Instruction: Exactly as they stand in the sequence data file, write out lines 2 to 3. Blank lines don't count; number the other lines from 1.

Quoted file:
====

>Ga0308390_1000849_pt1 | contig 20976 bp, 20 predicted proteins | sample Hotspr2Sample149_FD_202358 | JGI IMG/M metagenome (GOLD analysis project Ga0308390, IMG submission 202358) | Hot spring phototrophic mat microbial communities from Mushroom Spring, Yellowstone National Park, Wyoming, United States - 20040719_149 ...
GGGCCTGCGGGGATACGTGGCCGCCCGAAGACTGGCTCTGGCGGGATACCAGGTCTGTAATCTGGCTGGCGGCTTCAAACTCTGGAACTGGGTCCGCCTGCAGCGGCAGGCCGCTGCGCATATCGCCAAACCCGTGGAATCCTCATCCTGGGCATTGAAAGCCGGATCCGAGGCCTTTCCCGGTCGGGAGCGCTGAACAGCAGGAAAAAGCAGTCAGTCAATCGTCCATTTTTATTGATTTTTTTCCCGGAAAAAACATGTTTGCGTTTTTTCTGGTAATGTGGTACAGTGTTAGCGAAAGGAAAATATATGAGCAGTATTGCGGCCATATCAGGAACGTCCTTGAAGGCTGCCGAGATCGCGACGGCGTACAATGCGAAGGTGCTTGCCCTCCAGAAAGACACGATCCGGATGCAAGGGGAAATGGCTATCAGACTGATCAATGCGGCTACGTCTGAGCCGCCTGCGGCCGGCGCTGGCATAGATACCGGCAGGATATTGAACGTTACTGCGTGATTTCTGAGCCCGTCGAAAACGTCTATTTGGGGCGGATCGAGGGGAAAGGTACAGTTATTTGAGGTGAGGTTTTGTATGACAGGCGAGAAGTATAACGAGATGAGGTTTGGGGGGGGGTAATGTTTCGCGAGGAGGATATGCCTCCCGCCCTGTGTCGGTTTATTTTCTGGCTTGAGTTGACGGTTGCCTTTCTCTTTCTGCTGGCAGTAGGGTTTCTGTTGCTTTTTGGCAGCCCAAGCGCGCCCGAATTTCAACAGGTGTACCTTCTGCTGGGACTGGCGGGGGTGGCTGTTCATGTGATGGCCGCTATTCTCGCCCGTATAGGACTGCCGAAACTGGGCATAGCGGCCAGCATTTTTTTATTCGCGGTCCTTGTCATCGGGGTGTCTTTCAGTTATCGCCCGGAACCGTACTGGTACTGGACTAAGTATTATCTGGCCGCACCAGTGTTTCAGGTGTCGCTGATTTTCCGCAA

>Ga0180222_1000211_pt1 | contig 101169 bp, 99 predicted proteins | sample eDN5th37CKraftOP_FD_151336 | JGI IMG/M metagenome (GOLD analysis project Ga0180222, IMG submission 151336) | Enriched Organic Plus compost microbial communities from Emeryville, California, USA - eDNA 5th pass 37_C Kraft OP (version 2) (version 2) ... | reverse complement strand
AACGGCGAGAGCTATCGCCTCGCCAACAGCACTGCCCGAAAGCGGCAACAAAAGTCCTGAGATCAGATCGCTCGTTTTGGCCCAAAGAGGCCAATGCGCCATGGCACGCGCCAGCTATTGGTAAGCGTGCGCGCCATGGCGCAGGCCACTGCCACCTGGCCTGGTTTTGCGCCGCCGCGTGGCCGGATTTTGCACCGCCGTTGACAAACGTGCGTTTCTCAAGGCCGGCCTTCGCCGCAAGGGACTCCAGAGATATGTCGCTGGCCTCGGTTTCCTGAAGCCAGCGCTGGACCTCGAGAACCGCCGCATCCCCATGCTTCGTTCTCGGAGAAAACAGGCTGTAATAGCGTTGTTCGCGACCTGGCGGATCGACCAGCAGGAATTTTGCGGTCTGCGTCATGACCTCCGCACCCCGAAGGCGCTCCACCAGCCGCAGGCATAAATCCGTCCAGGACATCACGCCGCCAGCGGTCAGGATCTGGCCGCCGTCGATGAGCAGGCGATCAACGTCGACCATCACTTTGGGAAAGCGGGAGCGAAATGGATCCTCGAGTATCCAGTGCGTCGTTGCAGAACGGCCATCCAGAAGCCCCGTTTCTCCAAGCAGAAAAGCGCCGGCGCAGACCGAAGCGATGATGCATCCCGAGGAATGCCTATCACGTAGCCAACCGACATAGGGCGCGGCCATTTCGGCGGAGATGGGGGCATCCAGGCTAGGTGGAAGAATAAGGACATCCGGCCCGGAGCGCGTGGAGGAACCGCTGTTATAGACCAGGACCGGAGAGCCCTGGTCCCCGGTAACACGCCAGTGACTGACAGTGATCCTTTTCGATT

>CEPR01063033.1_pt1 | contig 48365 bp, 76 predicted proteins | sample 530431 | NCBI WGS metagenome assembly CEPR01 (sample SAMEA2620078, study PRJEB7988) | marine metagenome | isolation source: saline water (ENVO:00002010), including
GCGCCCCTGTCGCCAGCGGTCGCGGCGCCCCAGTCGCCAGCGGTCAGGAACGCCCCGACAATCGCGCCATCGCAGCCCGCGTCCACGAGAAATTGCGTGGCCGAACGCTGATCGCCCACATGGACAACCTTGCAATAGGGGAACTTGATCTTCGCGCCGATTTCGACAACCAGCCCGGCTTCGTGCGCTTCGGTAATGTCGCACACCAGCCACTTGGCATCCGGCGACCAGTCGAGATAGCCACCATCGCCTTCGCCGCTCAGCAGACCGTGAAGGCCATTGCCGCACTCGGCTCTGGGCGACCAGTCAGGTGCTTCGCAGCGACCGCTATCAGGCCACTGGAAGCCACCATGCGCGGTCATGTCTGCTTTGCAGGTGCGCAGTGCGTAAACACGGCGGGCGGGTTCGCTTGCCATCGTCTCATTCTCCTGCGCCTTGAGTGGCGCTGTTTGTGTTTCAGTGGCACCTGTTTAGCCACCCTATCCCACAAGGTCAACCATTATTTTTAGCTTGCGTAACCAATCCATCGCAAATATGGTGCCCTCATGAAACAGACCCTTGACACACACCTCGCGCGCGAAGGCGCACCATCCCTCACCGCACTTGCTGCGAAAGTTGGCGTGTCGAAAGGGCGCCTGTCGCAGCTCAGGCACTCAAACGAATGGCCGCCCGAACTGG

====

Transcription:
GGGCCTGCGGGGATACGTGGCCGCCCGAAGACTGGCTCTGGCGGGATACCAGGTCTGTAATCTGGCTGGCGGCTTCAAACTCTGGAACTGGGTCCGCCTGCAGCGGCAGGCCGCTGCGCATATCGCCAAACCCGTGGAATCCTCATCCTGGGCATTGAAAGCCGGATCCGAGGCCTTTCCCGGTCGGGAGCGCTGAACAGCAGGAAAAAGCAGTCAGTCAATCGTCCATTTTTATTGATTTTTTTCCCGGAAAAAACATGTTTGCGTTTTTTCTGGTAATGTGGTACAGTGTTAGCGAAAGGAAAATATATGAGCAGTATTGCGGCCATATCAGGAACGTCCTTGAAGGCTGCCGAGATCGCGACGGCGTACAATGCGAAGGTGCTTGCCCTCCAGAAAGACACGATCCGGATGCAAGGGGAAATGGCTATCAGACTGATCAATGCGGCTACGTCTGAGCCGCCTGCGGCCGGCGCTGGCATAGATACCGGCAGGATATTGAACGTTACTGCGTGATTTCTGAGCCCGTCGAAAACGTCTATTTGGGGCGGATCGAGGGGAAAGGTACAGTTATTTGAGGTGAGGTTTTGTATGACAGGCGAGAAGTATAACGAGATGAGGTTTGGGGGGGGGTAATGTTTCGCGAGGAGGATATGCCTCCCGCCCTGTGTCGGTTTATTTTCTGGCTTGAGTTGACGGTTGCCTTTCTCTTTCTGCTGGCAGTAGGGTTTCTGTTGCTTTTTGGCAGCCCAAGCGCGCCCGAATTTCAACAGGTGTACCTTCTGCTGGGACTGGCGGGGGTGGCTGTTCATGTGATGGCCGCTATTCTCGCCCGTATAGGACTGCCGAAACTGGGCATAGCGGCCAGCATTTTTTTATTCGCGGTCCTTGTCATCGGGGTGTCTTTCAGTTATCGCCCGGAACCGTACTGGTACTGGACTAAGTATTATCTGGCCGCACCAGTGTTTCAGGTGTCGCTGATTTTCCGCAA

>Ga0180222_1000211_pt1 | contig 101169 bp, 99 predicted proteins | sample eDN5th37CKraftOP_FD_151336 | JGI IMG/M metagenome (GOLD analysis project Ga0180222, IMG submission 151336) | Enriched Organic Plus compost microbial communities from Emeryville, California, USA - eDNA 5th pass 37_C Kraft OP (version 2) (version 2) ... | reverse complement strand